Georgia Public Service Commissioner Proposes Solution For Nuclear Waste Issue

(WGXA) - Right now, if you're a Georgia Power customer, you're paying nearly $6 billion toward the expansion of nuclear power in Georgia.

It's viewed as a clean alternative and today's reactors are considered much safer than the old systems, but once the fuel is used up it leaves behind waste that can remain dangerously radioactive for 10,000 years.

Currently, that waste is stored on site at the plants, but there is new technology to recycle and reuse much of that waste.

Plant Vogtle is one of two nuclear plants in Georgia. It's where a new multi-billion dollar expansion is happening right now.

"It is our hedge against rising gas prices and other forms of energy, it's something that's important to our state but in order to make it sustainable we need to be processing the waste," said Tim Echols.

Echols is a member of the Georgia Public Service Commission, which oversees utility regulation for the state. He's an advocate of recycling nuclear waste.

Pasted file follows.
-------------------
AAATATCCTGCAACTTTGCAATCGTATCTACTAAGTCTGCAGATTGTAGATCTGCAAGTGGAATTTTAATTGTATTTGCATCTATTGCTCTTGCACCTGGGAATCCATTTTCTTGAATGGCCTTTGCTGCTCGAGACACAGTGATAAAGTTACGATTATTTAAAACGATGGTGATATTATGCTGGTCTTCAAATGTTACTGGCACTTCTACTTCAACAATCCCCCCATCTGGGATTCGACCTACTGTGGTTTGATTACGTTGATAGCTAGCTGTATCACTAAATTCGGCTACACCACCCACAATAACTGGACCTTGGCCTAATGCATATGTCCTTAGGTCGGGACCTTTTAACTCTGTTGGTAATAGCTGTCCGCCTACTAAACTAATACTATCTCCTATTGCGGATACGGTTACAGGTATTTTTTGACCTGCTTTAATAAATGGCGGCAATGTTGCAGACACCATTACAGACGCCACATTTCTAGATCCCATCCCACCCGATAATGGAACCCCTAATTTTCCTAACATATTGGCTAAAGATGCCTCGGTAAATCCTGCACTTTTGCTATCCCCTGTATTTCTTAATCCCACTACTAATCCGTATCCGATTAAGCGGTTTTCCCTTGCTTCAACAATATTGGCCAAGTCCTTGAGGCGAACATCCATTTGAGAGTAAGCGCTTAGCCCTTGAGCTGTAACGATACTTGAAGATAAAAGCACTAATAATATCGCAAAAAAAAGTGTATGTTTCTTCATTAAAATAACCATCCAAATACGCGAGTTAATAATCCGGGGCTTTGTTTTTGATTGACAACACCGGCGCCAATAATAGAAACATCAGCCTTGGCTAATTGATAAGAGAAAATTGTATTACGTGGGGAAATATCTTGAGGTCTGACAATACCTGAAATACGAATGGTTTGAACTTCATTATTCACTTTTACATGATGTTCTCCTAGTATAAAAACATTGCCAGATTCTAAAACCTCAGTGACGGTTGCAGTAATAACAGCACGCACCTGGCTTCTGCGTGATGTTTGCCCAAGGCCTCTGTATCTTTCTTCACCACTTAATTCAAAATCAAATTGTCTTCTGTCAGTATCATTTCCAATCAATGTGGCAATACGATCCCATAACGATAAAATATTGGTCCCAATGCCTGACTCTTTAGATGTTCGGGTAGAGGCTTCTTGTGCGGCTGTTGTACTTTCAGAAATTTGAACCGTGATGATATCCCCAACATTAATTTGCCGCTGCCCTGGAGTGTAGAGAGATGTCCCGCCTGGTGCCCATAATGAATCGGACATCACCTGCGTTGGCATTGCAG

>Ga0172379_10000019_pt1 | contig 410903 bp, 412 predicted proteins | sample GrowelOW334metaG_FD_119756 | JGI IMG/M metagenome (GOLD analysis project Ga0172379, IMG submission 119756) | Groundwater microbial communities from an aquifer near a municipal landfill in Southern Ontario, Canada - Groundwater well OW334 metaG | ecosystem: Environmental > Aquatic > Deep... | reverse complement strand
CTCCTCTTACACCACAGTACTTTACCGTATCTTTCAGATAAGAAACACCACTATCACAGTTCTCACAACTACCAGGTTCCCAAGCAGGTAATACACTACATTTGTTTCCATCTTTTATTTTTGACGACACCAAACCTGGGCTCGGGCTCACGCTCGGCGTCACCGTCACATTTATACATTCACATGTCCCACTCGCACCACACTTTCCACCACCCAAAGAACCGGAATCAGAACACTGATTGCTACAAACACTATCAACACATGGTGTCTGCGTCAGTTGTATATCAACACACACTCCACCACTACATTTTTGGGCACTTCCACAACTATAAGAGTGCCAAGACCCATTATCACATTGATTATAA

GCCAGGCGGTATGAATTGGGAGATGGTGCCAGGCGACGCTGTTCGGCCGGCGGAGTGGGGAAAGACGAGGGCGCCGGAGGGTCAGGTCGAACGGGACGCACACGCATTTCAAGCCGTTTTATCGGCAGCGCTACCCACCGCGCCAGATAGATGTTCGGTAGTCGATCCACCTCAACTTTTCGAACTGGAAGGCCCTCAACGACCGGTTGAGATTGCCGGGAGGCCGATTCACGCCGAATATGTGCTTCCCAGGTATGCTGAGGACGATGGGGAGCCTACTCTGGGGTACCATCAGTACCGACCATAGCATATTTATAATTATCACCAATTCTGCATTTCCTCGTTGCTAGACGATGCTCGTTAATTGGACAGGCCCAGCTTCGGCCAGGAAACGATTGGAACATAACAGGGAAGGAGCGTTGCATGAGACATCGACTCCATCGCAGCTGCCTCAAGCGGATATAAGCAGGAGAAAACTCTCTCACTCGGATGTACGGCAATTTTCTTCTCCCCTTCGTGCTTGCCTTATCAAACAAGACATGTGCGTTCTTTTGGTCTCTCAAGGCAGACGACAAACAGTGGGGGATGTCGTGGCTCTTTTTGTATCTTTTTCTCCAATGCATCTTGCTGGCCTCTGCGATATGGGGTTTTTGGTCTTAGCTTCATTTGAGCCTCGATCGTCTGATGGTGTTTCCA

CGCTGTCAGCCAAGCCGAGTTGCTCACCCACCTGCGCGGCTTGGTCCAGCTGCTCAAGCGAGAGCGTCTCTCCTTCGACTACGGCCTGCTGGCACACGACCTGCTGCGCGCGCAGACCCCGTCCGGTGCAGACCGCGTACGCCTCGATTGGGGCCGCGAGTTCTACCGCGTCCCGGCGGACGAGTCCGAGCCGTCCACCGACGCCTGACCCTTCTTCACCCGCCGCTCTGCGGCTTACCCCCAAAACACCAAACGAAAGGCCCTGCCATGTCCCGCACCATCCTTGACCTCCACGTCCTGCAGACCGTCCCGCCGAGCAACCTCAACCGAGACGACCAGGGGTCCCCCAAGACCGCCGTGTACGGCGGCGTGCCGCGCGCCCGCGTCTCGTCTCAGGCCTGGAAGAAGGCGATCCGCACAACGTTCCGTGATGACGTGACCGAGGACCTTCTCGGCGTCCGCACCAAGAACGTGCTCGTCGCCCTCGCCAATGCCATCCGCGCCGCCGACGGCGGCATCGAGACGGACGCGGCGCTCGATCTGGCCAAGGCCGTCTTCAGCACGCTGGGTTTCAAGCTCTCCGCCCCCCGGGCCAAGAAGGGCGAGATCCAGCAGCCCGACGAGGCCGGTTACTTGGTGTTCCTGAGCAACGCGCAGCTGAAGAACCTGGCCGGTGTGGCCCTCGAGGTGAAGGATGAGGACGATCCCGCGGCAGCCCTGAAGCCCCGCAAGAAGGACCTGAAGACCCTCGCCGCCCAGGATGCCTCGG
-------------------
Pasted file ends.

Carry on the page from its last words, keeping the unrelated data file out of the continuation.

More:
But right now, that's not allowed because of an order signed under president Jimmy Carter around 40 years ago.

Since then, places like France have implemented nuclear waste recycling programs.

"So, it's much more sustainable in the long haul, to find a storage facility, reprocess it, and the French re-use 96 percent of it," Echols said.

That's right, the French are already recycling nuclear waste. There's a catch though. In France the government is heavily involved in power production. Georgia Tech Nuclear Engineer Dr. Nolan Hertel has seen the facilities there. But he said right now nuclear recycling doesn't make financial sense for U.S. power producers.

"They can buy fresh fuel based on a mined uranium or down-blended uranium from weapons cheaper than they can recycle the material and use it," he said.


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